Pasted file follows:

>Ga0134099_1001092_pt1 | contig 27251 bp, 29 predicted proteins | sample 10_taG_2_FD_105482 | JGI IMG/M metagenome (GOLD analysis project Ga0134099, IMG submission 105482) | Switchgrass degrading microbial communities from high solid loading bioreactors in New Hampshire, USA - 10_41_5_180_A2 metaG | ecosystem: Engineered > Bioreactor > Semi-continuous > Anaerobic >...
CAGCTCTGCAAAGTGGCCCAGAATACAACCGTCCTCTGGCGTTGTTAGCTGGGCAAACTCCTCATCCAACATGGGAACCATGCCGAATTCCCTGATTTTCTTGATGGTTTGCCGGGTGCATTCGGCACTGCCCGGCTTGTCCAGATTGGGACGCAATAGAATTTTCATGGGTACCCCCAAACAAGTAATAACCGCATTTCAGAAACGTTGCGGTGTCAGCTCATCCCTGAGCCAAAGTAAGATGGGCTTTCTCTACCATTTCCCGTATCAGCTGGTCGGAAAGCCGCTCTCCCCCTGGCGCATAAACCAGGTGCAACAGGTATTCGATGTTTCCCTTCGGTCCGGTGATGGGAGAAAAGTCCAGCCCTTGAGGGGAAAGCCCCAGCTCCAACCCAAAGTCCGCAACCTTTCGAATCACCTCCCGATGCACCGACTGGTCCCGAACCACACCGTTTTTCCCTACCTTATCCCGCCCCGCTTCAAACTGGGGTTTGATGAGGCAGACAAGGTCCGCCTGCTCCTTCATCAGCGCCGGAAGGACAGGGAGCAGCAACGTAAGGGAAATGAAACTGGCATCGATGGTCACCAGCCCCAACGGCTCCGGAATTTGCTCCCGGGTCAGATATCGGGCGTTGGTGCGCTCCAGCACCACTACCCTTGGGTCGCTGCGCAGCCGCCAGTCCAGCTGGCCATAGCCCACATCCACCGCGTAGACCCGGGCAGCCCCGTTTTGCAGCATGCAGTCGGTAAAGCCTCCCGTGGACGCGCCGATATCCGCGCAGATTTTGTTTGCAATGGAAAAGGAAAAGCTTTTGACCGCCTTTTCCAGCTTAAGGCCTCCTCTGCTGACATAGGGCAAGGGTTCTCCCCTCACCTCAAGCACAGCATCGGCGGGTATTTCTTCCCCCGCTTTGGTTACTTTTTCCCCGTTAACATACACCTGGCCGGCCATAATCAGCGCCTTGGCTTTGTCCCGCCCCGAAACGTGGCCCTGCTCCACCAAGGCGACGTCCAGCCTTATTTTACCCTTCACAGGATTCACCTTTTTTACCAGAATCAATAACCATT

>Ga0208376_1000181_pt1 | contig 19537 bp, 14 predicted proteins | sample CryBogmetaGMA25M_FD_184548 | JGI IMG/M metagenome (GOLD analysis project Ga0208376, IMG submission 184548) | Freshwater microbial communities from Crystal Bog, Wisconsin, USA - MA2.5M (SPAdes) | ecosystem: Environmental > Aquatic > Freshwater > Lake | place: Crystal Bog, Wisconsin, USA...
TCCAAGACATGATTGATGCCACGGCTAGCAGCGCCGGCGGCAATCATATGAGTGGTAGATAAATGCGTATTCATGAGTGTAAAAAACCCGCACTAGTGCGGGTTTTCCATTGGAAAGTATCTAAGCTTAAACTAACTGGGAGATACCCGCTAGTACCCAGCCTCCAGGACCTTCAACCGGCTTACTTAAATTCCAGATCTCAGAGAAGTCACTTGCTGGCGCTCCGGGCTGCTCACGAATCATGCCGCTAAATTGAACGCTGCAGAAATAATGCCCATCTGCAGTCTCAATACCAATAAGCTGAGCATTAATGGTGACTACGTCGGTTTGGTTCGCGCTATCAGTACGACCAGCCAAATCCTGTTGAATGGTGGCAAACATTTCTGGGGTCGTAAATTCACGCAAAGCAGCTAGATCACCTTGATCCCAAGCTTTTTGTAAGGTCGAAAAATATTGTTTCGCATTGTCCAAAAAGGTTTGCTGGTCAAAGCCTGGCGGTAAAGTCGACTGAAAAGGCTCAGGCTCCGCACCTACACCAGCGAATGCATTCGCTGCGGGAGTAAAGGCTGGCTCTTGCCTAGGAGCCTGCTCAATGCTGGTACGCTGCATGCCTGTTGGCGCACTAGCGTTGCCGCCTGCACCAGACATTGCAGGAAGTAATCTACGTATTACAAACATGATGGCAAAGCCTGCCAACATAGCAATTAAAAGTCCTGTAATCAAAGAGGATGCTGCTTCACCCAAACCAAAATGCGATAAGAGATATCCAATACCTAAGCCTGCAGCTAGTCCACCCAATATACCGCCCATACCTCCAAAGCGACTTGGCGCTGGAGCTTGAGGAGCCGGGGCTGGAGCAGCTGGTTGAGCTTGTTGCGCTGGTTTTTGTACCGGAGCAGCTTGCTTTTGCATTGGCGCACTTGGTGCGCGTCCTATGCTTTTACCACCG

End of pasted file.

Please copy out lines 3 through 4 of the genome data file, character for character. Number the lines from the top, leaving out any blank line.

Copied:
>Ga0208376_1000181_pt1 | contig 19537 bp, 14 predicted proteins | sample CryBogmetaGMA25M_FD_184548 | JGI IMG/M metagenome (GOLD analysis project Ga0208376, IMG submission 184548) | Freshwater microbial communities from Crystal Bog, Wisconsin, USA - MA2.5M (SPAdes) | ecosystem: Environmental > Aquatic > Freshwater > Lake | place: Crystal Bog, Wisconsin, USA...
TCCAAGACATGATTGATGCCACGGCTAGCAGCGCCGGCGGCAATCATATGAGTGGTAGATAAATGCGTATTCATGAGTGTAAAAAACCCGCACTAGTGCGGGTTTTCCATTGGAAAGTATCTAAGCTTAAACTAACTGGGAGATACCCGCTAGTACCCAGCCTCCAGGACCTTCAACCGGCTTACTTAAATTCCAGATCTCAGAGAAGTCACTTGCTGGCGCTCCGGGCTGCTCACGAATCATGCCGCTAAATTGAACGCTGCAGAAATAATGCCCATCTGCAGTCTCAATACCAATAAGCTGAGCATTAATGGTGACTACGTCGGTTTGGTTCGCGCTATCAGTACGACCAGCCAAATCCTGTTGAATGGTGGCAAACATTTCTGGGGTCGTAAATTCACGCAAAGCAGCTAGATCACCTTGATCCCAAGCTTTTTGTAAGGTCGAAAAATATTGTTTCGCATTGTCCAAAAAGGTTTGCTGGTCAAAGCCTGGCGGTAAAGTCGACTGAAAAGGCTCAGGCTCCGCACCTACACCAGCGAATGCATTCGCTGCGGGAGTAAAGGCTGGCTCTTGCCTAGGAGCCTGCTCAATGCTGGTACGCTGCATGCCTGTTGGCGCACTAGCGTTGCCGCCTGCACCAGACATTGCAGGAAGTAATCTACGTATTACAAACATGATGGCAAAGCCTGCCAACATAGCAATTAAAAGTCCTGTAATCAAAGAGGATGCTGCTTCACCCAAACCAAAATGCGATAAGAGATATCCAATACCTAAGCCTGCAGCTAGTCCACCCAATATACCGCCCATACCTCCAAAGCGACTTGGCGCTGGAGCTTGAGGAGCCGGGGCTGGAGCAGCTGGTTGAGCTTGTTGCGCTGGTTTTTGTACCGGAGCAGCTTGCTTTTGCATTGGCGCACTTGGTGCGCGTCCTATGCTTTTACCACCG